If mom could be here in this moment I suppose she would say; “hope can be found in little things, in roses sparkling with morning dew, in the laughter of children, in compassion toward ourselves,—and every breathing creature.”

Mom slipped away peacefully, without medications, with her eyes shut, and a slight smile on her face around 1215 on January 30, 2014. It was nine months after her husband (Merle) of 70 years passed.  She said she would be happy to live to age 90, and she exceeded that by two months.

I was not there at her passing.  However, she was well aware of the six main points from the book Its OK to die’** She read them over and over to Dad at his passing (I wrote them down for her), and she knows they are for her too.

The song I suggested for her final viewing is “Purple Raindrops” by Oliver Kelly.  A song that she said sounded pretty (by title)–in my final phone call to her a week before..

God knows Betty changed, and continues to change many things for good in life.  She will be missed.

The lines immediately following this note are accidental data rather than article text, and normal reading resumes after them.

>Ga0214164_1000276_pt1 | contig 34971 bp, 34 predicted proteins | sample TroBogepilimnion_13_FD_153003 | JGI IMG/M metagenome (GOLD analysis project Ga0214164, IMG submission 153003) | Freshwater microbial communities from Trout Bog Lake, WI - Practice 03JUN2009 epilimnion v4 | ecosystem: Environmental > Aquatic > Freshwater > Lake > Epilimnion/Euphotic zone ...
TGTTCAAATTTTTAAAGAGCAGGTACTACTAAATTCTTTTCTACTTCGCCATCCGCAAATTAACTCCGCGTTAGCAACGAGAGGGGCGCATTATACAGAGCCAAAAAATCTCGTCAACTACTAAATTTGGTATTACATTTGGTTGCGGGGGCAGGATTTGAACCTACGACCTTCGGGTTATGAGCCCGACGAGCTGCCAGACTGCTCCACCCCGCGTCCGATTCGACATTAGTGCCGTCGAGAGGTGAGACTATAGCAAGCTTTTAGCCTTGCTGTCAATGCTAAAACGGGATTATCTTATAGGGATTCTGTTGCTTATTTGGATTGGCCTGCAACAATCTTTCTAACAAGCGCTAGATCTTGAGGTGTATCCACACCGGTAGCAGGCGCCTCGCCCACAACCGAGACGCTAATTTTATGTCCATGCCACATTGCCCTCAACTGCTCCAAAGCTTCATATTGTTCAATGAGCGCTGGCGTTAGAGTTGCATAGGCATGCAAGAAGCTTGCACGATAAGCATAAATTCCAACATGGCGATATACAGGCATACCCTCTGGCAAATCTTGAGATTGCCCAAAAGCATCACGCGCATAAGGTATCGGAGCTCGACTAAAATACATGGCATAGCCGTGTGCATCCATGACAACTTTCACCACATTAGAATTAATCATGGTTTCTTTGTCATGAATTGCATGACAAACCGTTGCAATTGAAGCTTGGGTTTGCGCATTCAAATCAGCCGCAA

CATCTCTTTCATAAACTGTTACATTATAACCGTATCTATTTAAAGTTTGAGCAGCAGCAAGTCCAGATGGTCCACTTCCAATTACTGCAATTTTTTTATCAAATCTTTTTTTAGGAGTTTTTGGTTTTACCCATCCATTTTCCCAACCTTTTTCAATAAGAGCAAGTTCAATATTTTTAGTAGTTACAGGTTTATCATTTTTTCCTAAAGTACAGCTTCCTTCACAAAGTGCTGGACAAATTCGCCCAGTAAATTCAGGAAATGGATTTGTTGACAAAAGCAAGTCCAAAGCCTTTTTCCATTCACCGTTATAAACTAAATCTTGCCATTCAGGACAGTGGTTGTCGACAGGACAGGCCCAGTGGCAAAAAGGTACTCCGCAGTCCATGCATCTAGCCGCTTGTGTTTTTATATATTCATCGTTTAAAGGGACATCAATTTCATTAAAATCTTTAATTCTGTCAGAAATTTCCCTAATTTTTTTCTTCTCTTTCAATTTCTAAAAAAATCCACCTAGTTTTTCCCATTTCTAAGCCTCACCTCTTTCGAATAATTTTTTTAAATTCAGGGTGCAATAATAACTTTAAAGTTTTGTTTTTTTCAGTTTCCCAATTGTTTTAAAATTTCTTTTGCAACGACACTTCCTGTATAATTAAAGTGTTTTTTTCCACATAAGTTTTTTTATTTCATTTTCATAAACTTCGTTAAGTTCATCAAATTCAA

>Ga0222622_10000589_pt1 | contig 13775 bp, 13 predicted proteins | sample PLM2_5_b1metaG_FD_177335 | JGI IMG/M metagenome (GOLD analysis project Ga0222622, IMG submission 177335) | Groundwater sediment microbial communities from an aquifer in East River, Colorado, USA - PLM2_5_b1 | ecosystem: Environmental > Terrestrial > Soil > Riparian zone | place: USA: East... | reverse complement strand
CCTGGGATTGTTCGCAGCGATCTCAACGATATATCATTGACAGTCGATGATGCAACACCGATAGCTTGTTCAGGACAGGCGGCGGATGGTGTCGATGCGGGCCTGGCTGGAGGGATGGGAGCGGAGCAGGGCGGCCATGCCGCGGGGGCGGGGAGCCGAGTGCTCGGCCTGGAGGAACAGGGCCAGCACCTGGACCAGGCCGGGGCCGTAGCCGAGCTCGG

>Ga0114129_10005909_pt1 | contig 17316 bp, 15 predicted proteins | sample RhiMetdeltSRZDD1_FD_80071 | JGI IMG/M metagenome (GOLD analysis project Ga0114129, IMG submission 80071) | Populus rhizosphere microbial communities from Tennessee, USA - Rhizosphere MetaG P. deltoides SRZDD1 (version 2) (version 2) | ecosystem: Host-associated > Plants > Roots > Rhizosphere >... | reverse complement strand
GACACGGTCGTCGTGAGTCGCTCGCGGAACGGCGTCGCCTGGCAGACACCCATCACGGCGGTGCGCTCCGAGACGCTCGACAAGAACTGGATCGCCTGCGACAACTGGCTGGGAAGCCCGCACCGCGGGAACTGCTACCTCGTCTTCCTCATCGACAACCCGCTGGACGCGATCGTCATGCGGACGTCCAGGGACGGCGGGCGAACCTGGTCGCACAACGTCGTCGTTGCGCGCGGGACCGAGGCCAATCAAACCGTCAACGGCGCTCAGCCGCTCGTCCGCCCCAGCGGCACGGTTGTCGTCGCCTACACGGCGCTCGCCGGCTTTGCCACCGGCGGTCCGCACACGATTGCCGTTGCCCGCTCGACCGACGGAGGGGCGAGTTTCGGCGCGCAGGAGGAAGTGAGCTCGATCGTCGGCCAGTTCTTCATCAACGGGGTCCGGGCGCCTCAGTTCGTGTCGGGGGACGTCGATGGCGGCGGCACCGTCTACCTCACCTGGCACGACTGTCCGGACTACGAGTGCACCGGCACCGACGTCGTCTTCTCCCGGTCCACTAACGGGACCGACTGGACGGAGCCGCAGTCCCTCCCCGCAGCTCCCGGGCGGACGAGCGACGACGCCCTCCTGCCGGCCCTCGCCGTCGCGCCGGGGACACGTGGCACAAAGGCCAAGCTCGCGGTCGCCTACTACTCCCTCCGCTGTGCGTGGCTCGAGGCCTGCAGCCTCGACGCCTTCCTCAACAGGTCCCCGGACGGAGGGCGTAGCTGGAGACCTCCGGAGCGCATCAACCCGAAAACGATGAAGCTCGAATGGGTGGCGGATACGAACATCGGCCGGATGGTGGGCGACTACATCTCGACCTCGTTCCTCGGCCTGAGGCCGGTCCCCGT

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**The author is referring to chapter 17 – Six Things That Must Be Said to Make it “OK to Die.”

Discussion of the concept of the Eulogy, excerpt from page 187-188 of “It’s OK to Die”:

Only with death is the story of our lives complete. Death is the closing line and the final punctuation to the script of our mortal experience. But this is not all. Maybe the ending of the story heralds a time of potential growth for the survivors, as we are often moved by the last verse of a great book. Someone’s ending could provide a great example or new start in the life of another.